Avraham, Yitzchak, and Yaakov shared an apartment. For the first few months, they shared all the expenses, including utilities, evenly.
During the year, Avraham got a new job. He had to work long hours and often traveled; he spent little time in the apartment. Yitzchak, on the other hand, began working from home and spent a lot of time there during the week, but was rarely there for Shabbos. Yaakov took a job as an assistant rabbi in the local shul, and began staying for Shabbos on a regular basis. He liked cooking, and would often invite other singles from the community to join him for Shabbos meals.
“I don’t think I should be paying an equal amount anymore,” Avraham said. “You two use the apartment much more than I do. We should divide the rent and other bills proportional to our use.”
“It’s not our problem that you aren’t around,” argued Yitzchak. “We rented the apartment as partners and should split all the associated costs, as we did until now. You’re welcome to use the apartment as much as you want.”
“I agree with Yitzchak about the rent,” said Yaakov. “Either you’re a partner in the apartment or not. However, I think that other expenses, like the electricity, should be divided by each person’s use. Since Yitzchak is here a good part of the day, he should carry more of the burden.”
“And what about the gas and water?” retorted Yitzchak. “You cook more than anyone else, and like to take long showers twice a day!”
The three continued to argue and could not come to a resolution. “Perhaps we should turn to Rabbi Dayan,” suggested Avraham.
Yitzchak and Yaakov agreed. .
The three came before Rabbi Dayan. Avraham described the situation and asked: “How should we divide payment of the rent and various bills?”
“Despite the fact that Avraham uses the apartment less,” answered Rabbi Dayan, “the rent should certainly be divided equally. Regarding the other bills, if you can’t come to an agreement, you should share them also equally.”
“Why is that?” asked Avraham.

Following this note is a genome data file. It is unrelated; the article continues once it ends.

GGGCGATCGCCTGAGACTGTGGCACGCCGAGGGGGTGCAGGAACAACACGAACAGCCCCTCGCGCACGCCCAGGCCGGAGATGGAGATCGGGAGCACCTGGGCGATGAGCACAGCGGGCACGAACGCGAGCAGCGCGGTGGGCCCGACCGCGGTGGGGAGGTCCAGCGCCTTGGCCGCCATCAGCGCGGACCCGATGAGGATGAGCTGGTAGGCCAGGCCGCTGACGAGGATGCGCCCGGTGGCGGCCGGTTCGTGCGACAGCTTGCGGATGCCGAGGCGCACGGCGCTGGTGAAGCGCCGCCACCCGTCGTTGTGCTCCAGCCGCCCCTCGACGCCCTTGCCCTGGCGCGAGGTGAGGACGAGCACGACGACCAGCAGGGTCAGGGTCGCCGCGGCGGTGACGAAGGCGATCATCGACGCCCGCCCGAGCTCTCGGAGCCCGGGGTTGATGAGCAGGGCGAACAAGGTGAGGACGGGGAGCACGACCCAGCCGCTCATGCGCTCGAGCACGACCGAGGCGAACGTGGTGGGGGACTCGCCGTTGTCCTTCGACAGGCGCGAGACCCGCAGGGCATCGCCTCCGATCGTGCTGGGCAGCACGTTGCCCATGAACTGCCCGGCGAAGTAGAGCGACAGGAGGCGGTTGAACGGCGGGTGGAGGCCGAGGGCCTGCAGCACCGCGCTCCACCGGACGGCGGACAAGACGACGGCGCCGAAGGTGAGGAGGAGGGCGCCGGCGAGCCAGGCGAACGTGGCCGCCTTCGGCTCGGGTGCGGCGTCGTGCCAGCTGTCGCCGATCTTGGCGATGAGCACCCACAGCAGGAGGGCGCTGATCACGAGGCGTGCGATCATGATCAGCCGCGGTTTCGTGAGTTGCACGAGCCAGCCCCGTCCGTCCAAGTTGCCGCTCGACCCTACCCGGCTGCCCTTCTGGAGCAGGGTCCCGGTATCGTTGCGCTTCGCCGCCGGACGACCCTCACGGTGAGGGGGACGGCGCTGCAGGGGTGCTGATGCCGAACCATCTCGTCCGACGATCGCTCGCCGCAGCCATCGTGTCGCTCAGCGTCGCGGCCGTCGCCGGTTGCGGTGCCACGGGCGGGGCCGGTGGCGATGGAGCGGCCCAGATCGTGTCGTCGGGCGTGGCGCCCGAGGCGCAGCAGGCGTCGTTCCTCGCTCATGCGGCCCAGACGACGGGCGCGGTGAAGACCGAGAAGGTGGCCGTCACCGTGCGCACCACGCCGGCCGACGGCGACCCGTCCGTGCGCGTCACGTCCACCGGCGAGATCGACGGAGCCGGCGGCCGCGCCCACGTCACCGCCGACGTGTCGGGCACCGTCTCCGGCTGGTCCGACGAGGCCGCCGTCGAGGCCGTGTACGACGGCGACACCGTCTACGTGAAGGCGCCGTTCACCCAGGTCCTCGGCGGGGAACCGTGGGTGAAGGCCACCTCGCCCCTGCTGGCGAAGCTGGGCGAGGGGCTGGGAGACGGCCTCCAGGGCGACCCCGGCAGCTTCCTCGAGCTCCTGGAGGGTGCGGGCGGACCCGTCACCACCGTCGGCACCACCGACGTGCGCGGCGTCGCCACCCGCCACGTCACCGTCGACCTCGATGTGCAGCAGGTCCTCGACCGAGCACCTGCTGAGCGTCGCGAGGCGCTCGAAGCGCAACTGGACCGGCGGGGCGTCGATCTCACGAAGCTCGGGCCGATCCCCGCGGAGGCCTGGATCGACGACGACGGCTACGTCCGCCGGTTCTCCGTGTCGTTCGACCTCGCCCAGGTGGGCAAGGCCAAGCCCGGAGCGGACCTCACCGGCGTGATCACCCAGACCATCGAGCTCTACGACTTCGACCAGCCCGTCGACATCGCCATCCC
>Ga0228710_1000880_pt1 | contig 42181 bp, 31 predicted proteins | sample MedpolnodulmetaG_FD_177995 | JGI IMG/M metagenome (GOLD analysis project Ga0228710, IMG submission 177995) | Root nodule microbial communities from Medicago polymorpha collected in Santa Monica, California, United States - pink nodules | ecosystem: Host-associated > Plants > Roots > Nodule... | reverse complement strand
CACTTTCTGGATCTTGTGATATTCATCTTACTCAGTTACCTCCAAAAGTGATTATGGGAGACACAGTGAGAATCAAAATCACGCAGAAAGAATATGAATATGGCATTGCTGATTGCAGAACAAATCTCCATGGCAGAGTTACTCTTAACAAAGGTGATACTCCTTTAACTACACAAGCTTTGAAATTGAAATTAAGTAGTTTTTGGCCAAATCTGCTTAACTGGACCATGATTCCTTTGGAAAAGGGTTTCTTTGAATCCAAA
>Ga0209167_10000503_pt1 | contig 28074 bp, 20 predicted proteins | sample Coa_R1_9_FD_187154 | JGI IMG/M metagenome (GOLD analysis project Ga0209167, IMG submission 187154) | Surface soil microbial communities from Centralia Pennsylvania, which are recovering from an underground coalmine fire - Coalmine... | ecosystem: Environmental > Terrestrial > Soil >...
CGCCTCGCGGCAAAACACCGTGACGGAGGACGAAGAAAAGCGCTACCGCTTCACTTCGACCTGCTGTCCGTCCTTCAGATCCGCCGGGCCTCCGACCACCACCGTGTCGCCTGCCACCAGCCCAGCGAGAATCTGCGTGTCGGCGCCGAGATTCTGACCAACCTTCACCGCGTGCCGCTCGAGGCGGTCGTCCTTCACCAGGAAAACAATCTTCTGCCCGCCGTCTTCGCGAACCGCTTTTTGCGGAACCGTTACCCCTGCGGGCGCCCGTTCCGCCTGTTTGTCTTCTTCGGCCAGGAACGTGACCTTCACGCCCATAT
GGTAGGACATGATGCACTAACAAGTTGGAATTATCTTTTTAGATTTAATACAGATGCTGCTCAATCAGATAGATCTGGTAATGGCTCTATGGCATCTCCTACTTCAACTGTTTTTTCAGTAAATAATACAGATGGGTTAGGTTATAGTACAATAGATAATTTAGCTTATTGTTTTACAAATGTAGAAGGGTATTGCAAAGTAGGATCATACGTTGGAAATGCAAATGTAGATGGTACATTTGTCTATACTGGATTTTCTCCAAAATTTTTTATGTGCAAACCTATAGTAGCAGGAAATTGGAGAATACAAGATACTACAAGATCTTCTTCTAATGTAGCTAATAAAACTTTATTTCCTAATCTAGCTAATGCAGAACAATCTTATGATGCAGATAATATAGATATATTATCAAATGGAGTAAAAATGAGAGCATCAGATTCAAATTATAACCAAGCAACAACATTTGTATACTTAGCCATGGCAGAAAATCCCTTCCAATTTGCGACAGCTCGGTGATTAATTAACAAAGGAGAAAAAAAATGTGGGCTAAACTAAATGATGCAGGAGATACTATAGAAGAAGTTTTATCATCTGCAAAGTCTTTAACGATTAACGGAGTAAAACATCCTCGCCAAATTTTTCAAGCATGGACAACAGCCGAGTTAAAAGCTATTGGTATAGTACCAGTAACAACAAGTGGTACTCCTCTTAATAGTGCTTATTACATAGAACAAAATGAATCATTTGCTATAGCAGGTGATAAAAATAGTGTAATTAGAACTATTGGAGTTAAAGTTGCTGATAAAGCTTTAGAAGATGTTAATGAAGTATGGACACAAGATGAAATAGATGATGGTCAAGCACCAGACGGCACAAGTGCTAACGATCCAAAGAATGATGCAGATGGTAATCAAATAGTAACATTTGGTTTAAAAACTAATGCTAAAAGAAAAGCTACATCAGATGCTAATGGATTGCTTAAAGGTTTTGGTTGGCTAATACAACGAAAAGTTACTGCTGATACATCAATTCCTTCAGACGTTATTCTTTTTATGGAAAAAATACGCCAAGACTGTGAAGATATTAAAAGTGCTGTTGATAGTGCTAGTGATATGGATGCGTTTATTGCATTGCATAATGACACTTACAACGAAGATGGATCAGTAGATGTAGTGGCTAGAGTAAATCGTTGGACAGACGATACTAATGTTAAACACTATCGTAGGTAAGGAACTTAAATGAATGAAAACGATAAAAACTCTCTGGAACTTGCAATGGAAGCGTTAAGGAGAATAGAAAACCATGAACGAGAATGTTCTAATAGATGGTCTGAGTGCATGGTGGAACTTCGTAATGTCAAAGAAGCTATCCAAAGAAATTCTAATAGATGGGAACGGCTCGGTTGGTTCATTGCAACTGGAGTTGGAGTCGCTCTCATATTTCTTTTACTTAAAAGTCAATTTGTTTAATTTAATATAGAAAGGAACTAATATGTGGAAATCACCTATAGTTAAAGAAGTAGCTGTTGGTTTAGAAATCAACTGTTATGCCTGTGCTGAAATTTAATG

“Partnership is determined by the rights of usage, not the actual usage,” explained Rabbi Dayan. “Thus, although Avraham uses the apartment much less, he is still an equal partner. He has equal rights of usage, although he does not exercise them, and therefore has equal responsibility for the rent.”
“What is the source for this?” asked Yitzchak.
“The Gemara [B.B. 13a] addresses the case of two children, one wealthy and one poor, who inherited an olive press intended for personal use,” replied Rabbi Dayan. “Although the wealthy brother uses the olive press much more, the poor brother cannot demand payment for the unequal usage. The wealthy brother can say, ‘Purchase olives and use the press.’ ”
“What about expenses that relate to actual usage?” asked Yaakov. “For example, electric, gas, and water bills that are direct result of usage?”
“It is logical that, in principle, these should be divided based on usage,” replied Rabbi Dayan. “However, since it is difficult to determine this exactly, and the usage varies over time depending on circumstances, it is common to divide the amount equally for the sake of convenience.”
“Furthermore, some authorities indicate that in principle these expenses also should be divided equally, so long as the partner use the service occasionally,” continued Rabbi Dayan. “For example, sharing the costs associated with a communal mikveh, cleaning of a communal toilet, or running an elevator in an apartment building.” (See Chasam Sofer O.C. #193; Emek Hamishpat, Shecheinim #41,44-45)
“Anyway, we initially agreed to divide these costs equally,” pointed out Yitzchak.
“For the duration of the partnership, the agreement is binding,” said Rabbi Dayan. “However, when you renew the contract, Avraham can negotiate with you regarding the expenses based on the new circumstances.” (C.M. 176:16-17)